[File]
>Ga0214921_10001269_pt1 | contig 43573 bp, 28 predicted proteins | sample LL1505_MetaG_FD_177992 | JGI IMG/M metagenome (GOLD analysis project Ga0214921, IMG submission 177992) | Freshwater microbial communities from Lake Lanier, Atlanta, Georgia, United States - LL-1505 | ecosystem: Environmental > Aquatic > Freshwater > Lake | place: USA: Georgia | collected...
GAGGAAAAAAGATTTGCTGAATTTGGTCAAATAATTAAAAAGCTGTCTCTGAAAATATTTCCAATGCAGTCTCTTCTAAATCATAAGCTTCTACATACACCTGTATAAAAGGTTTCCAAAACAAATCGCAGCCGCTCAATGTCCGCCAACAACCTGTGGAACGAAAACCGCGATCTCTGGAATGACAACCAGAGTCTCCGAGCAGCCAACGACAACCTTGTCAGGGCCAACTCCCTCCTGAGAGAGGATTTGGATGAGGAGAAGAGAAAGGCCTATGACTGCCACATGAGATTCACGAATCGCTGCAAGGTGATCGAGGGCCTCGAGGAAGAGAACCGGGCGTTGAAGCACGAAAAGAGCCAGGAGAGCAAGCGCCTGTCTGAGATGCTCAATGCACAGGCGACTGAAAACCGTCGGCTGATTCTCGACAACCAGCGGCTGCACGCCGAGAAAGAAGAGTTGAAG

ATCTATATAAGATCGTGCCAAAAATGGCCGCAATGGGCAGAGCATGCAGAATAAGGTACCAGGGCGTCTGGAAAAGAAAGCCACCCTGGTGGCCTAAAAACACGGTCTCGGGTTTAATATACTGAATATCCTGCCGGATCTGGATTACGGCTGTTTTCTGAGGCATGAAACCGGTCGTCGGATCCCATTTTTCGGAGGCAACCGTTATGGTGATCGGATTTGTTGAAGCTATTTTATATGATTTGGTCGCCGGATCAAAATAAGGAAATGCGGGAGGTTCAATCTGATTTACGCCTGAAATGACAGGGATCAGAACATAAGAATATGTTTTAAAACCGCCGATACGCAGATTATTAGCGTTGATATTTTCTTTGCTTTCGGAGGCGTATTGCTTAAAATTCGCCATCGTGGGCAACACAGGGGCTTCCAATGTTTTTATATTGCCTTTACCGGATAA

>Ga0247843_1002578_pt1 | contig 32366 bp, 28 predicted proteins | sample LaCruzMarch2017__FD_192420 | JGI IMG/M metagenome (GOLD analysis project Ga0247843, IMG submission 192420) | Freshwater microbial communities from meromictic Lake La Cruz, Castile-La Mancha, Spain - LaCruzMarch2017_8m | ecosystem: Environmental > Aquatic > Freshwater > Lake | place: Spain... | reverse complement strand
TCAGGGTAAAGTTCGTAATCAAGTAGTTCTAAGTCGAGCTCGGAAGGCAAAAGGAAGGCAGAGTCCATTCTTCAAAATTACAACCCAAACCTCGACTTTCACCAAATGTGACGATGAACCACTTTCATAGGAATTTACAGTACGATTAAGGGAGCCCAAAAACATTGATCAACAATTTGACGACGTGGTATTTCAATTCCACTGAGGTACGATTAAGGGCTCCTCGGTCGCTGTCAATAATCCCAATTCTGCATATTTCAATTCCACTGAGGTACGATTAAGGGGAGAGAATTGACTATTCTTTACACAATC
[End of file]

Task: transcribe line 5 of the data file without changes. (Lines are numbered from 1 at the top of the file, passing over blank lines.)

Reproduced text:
TCAGGGTAAAGTTCGTAATCAAGTAGTTCTAAGTCGAGCTCGGAAGGCAAAAGGAAGGCAGAGTCCATTCTTCAAAATTACAACCCAAACCTCGACTTTCACCAAATGTGACGATGAACCACTTTCATAGGAATTTACAGTACGATTAAGGGAGCCCAAAAACATTGATCAACAATTTGACGACGTGGTATTTCAATTCCACTGAGGTACGATTAAGGGCTCCTCGGTCGCTGTCAATAATCCCAATTCTGCATATTTCAATTCCACTGAGGTACGATTAAGGGGAGAGAATTGACTATTCTTTACACAATC